The US Defense Advanced Research Projects Agency (DARPA) and Frontier Systems are completing fabrication of the first long-endurance A160 Hummingbird unmanned air vehicles (UAV) which will enter flight testing late this year or in early 2001.

DARPA and Frontier Systems have been secretly working on the project since early 1998. They decided to lift the veil partially off the closely-held technology only recently.

The 1,820kg (4,000lb), 11.3m (37ft)-long A160, which is about the size of the General Atomics Predator medium-altitude UAV, is expected to have an un-refuelled range of 5,550km (3,000nm) with 30-40h endurance. This will allow for non-stop self-deployment from the continental USA to Western Europe with a 182kg payload.

Dr Arthur Morish, DARPA's programme manager, says: "The payoff is to get the aircraft to the US armed forces, allowing them to do things they can't do now. It promises very dramatically-improved performance, greater ranges and longer endurance than was previously possible for UAVs. This has the potential to be really revolutionary." Military and civil rotorcraft applications could follow, he adds.

The A160 exploits a hingeless, rigid, three-bladed rotor system to produce a vertical take off and landing UAV with very low disk loading and rotor tip speeds. The result is an efficient, low power loiter and high endurance, says Morish. The Hummingbird employs a 224kW (300shp) piston engine. The breakthrough comes from a patented Frontier Systems-designed flight control system (FCS) that allows for routine flight operations just above the stall. The A160's predicted top speed is 140kt (260km/h).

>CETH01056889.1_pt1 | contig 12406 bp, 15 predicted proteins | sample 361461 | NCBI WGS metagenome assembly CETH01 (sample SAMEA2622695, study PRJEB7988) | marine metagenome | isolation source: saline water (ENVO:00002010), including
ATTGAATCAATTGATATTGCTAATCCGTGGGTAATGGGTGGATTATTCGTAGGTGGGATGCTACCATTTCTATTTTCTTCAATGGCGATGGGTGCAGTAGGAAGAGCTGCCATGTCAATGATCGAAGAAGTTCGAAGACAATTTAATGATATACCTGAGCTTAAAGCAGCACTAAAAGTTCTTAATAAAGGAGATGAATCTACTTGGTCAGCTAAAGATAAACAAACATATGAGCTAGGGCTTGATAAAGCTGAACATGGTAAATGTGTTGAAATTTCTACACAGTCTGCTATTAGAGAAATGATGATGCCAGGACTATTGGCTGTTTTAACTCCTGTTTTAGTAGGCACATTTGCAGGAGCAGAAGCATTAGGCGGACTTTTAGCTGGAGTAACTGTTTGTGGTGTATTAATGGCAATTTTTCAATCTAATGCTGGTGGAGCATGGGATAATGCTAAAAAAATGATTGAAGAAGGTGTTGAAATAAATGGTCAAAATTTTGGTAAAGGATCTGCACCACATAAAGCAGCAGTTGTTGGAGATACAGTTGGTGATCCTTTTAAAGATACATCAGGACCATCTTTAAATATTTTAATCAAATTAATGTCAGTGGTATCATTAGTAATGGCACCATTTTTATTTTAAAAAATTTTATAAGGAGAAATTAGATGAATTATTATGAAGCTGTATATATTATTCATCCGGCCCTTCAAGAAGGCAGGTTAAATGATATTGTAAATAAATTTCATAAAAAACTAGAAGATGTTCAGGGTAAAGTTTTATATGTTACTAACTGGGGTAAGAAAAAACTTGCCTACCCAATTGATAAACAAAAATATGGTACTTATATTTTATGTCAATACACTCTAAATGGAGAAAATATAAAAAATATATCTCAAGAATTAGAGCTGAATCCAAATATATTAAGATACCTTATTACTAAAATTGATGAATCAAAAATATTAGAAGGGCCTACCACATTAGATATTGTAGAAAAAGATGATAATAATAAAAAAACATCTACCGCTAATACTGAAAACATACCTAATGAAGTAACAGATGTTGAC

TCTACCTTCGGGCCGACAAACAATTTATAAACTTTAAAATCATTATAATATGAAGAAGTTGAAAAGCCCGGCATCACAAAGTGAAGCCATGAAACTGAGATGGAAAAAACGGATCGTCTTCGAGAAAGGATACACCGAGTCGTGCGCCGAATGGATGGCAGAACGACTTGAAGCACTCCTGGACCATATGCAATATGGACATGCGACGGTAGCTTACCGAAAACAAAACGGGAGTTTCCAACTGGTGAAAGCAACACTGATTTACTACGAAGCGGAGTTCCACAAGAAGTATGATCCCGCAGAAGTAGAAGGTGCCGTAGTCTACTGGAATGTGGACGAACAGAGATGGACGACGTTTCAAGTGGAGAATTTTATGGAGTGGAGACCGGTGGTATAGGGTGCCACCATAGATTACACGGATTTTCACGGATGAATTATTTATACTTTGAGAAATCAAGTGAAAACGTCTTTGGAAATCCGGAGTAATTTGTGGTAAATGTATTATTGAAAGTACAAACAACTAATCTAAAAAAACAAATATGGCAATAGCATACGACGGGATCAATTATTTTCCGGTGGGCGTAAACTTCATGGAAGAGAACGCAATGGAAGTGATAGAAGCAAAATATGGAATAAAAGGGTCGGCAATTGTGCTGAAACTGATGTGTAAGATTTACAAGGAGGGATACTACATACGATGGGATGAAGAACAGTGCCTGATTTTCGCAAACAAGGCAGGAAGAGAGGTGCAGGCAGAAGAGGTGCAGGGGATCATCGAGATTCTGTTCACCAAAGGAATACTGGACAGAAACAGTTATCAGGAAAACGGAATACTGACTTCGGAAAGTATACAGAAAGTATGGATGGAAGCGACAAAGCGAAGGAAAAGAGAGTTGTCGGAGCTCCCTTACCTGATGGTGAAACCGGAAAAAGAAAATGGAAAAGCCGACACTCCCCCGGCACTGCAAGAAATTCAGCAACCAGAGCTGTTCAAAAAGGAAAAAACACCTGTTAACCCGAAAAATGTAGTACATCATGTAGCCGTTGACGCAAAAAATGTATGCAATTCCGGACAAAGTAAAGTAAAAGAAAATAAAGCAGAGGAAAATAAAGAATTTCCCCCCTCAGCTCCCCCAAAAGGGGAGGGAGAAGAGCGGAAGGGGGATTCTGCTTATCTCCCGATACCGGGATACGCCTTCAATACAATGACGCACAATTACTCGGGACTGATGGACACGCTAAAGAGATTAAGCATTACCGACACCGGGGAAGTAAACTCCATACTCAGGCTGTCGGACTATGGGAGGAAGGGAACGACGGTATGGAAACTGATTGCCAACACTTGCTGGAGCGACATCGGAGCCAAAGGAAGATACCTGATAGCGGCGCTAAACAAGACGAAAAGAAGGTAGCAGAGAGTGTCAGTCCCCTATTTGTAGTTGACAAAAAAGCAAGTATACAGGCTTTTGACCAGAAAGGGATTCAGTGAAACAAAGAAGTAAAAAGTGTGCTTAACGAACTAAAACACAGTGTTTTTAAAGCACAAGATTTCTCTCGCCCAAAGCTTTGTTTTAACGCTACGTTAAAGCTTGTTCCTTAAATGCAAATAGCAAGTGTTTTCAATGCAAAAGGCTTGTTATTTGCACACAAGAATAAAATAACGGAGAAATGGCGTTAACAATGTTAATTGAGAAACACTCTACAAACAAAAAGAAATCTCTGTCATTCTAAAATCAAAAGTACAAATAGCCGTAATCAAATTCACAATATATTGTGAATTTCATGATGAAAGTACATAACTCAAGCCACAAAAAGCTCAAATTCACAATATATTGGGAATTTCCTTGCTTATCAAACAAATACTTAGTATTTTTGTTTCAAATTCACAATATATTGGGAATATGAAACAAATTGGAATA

Two A160 demonstrators are being built and a third may follow. Remotely-piloted Robinson Maverick R22 helicopters were used to test the FCS and avionics destined for the A160. The basic flight test schedule, which includes 200h of flight envelope expansion, will be followed by a technology development programme lasting 3-4 years, during which a four-blade rotor system is expected to be evaluated.

Various US military services are monitoring the project. Its transition to engineering and manufacturing development and to production will depend on establishing a military requirement.

Source: Flight International